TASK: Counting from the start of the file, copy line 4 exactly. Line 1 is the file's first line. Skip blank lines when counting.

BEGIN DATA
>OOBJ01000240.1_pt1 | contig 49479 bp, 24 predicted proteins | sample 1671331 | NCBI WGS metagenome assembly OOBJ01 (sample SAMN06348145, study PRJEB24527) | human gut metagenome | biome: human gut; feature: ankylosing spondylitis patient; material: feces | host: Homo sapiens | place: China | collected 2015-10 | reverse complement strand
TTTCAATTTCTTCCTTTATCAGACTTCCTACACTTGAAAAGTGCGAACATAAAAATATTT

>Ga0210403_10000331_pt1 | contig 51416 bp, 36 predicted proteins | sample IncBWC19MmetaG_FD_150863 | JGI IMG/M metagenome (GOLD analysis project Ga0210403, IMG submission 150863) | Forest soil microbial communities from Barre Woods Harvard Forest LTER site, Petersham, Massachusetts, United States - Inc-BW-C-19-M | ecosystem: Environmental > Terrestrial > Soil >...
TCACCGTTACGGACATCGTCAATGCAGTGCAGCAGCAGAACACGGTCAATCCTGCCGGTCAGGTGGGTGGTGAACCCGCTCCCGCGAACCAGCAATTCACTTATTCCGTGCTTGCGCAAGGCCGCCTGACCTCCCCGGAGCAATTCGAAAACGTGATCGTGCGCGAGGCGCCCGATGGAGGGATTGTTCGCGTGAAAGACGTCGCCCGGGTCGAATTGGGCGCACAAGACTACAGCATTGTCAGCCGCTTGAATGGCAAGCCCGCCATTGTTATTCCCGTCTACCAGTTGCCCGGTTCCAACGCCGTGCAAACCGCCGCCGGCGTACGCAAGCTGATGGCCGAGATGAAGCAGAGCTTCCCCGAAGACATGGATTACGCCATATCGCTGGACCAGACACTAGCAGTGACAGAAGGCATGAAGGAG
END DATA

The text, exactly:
TCACCGTTACGGACATCGTCAATGCAGTGCAGCAGCAGAACACGGTCAATCCTGCCGGTCAGGTGGGTGGTGAACCCGCTCCCGCGAACCAGCAATTCACTTATTCCGTGCTTGCGCAAGGCCGCCTGACCTCCCCGGAGCAATTCGAAAACGTGATCGTGCGCGAGGCGCCCGATGGAGGGATTGTTCGCGTGAAAGACGTCGCCCGGGTCGAATTGGGCGCACAAGACTACAGCATTGTCAGCCGCTTGAATGGCAAGCCCGCCATTGTTATTCCCGTCTACCAGTTGCCCGGTTCCAACGCCGTGCAAACCGCCGCCGGCGTACGCAAGCTGATGGCCGAGATGAAGCAGAGCTTCCCCGAAGACATGGATTACGCCATATCGCTGGACCAGACACTAGCAGTGACAGAAGGCATGAAGGAG